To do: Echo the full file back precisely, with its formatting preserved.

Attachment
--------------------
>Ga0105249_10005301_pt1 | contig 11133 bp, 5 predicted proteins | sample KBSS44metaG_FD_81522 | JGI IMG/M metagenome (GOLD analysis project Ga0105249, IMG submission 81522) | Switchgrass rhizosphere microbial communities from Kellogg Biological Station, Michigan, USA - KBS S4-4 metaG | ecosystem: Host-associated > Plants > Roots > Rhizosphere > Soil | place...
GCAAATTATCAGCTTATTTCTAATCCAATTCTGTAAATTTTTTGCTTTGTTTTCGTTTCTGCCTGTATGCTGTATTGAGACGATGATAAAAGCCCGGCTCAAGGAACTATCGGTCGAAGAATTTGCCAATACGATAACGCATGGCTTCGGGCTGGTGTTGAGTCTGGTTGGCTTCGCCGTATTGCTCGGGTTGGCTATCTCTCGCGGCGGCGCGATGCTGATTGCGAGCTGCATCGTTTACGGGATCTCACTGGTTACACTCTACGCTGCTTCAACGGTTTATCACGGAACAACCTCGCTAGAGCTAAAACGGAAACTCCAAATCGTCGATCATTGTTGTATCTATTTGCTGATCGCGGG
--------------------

>Ga0105249_10005301_pt1 | contig 11133 bp, 5 predicted proteins | sample KBSS44metaG_FD_81522 | JGI IMG/M metagenome (GOLD analysis project Ga0105249, IMG submission 81522) | Switchgrass rhizosphere microbial communities from Kellogg Biological Station, Michigan, USA - KBS S4-4 metaG | ecosystem: Host-associated > Plants > Roots > Rhizosphere > Soil | place...
GCAAATTATCAGCTTATTTCTAATCCAATTCTGTAAATTTTTTGCTTTGTTTTCGTTTCTGCCTGTATGCTGTATTGAGACGATGATAAAAGCCCGGCTCAAGGAACTATCGGTCGAAGAATTTGCCAATACGATAACGCATGGCTTCGGGCTGGTGTTGAGTCTGGTTGGCTTCGCCGTATTGCTCGGGTTGGCTATCTCTCGCGGCGGCGCGATGCTGATTGCGAGCTGCATCGTTTACGGGATCTCACTGGTTACACTCTACGCTGCTTCAACGGTTTATCACGGAACAACCTCGCTAGAGCTAAAACGGAAACTCCAAATCGTCGATCATTGTTGTATCTATTTGCTGATCGCGGG